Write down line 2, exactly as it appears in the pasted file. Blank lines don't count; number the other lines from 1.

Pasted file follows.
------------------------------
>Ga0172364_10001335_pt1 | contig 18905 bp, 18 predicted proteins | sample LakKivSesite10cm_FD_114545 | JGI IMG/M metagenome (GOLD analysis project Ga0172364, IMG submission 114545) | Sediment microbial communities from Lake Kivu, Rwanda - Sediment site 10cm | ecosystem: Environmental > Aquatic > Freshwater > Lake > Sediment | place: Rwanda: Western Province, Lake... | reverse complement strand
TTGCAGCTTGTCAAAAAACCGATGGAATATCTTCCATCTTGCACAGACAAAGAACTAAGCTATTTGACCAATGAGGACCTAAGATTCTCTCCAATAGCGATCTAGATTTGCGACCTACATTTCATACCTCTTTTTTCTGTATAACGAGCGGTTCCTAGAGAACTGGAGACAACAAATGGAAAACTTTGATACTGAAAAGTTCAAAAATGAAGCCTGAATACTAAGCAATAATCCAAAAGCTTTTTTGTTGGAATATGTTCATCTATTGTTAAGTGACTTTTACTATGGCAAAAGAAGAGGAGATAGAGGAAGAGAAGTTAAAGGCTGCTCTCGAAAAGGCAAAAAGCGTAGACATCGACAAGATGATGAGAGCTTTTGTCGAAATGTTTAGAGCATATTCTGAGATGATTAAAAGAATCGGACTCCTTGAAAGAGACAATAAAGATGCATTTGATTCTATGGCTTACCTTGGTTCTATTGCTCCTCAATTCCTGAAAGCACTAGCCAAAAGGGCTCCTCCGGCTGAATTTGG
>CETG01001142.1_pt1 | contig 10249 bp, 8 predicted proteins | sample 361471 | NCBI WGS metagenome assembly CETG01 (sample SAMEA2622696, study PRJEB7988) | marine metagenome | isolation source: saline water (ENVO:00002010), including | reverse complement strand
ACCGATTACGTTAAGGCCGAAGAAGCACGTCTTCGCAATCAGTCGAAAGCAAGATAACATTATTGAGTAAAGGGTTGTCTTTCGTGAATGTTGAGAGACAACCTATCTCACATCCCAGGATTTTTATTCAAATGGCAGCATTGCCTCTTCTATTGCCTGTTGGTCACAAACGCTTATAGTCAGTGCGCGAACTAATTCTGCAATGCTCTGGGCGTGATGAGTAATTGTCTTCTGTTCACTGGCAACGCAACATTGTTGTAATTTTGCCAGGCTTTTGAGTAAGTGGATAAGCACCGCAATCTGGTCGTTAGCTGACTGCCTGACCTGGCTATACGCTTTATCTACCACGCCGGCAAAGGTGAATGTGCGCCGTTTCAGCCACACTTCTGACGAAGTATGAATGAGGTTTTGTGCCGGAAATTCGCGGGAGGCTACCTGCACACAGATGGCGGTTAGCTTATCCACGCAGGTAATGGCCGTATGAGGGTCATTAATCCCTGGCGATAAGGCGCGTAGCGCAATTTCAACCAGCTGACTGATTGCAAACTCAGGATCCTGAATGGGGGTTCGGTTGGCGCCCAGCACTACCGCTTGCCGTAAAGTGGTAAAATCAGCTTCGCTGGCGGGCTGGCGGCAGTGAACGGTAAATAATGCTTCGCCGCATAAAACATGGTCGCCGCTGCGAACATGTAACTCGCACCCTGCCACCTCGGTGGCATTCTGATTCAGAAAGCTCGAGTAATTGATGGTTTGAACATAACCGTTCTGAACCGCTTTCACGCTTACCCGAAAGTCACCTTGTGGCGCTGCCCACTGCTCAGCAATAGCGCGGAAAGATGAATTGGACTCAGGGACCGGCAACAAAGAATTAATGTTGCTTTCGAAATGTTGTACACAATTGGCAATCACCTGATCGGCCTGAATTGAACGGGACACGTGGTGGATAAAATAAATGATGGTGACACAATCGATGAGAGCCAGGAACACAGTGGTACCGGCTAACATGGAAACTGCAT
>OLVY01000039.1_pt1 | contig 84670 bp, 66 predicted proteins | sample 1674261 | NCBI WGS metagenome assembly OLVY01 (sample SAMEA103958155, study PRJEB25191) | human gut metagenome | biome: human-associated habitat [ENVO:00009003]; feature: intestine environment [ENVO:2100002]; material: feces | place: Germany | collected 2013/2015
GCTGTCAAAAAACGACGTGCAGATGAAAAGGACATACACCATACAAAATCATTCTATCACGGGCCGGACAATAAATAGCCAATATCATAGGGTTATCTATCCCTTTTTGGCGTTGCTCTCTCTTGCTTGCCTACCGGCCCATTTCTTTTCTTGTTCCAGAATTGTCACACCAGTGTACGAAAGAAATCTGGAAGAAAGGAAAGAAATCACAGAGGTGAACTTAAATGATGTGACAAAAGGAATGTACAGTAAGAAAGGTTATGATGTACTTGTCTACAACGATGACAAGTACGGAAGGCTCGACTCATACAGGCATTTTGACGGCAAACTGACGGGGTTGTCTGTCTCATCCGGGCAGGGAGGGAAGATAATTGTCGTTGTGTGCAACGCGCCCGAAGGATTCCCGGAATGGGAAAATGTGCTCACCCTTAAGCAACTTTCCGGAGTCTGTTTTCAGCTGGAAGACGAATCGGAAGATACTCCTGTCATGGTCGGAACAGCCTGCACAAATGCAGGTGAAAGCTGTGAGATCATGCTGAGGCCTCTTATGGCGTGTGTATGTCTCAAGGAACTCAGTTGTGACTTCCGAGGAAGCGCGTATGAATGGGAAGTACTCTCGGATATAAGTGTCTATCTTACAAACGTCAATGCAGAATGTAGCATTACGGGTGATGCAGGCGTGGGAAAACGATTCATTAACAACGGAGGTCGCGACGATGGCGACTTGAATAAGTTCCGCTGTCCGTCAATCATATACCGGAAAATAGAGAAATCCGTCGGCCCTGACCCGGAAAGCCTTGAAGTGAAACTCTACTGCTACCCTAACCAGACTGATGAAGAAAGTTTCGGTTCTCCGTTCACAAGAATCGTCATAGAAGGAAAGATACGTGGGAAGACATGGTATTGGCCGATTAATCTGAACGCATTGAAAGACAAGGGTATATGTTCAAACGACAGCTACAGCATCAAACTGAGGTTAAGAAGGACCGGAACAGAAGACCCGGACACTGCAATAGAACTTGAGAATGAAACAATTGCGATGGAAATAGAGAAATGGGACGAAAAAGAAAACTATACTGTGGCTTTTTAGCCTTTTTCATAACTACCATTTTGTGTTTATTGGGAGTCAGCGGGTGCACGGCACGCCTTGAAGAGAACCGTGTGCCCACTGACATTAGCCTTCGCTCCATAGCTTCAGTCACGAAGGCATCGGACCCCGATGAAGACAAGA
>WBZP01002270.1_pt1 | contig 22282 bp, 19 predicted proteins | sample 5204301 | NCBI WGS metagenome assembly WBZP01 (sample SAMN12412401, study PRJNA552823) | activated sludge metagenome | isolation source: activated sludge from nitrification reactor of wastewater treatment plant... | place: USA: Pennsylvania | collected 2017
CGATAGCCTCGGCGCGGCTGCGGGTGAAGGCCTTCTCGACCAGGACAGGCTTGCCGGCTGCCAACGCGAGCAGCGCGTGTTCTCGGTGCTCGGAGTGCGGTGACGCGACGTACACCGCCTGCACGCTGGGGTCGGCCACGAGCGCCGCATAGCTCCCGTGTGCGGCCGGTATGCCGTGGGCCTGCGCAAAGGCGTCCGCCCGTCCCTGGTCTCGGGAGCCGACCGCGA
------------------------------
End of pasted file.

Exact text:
TTGCAGCTTGTCAAAAAACCGATGGAATATCTTCCATCTTGCACAGACAAAGAACTAAGCTATTTGACCAATGAGGACCTAAGATTCTCTCCAATAGCGATCTAGATTTGCGACCTACATTTCATACCTCTTTTTTCTGTATAACGAGCGGTTCCTAGAGAACTGGAGACAACAAATGGAAAACTTTGATACTGAAAAGTTCAAAAATGAAGCCTGAATACTAAGCAATAATCCAAAAGCTTTTTTGTTGGAATATGTTCATCTATTGTTAAGTGACTTTTACTATGGCAAAAGAAGAGGAGATAGAGGAAGAGAAGTTAAAGGCTGCTCTCGAAAAGGCAAAAAGCGTAGACATCGACAAGATGATGAGAGCTTTTGTCGAAATGTTTAGAGCATATTCTGAGATGATTAAAAGAATCGGACTCCTTGAAAGAGACAATAAAGATGCATTTGATTCTATGGCTTACCTTGGTTCTATTGCTCCTCAATTCCTGAAAGCACTAGCCAAAAGGGCTCCTCCGGCTGAATTTGG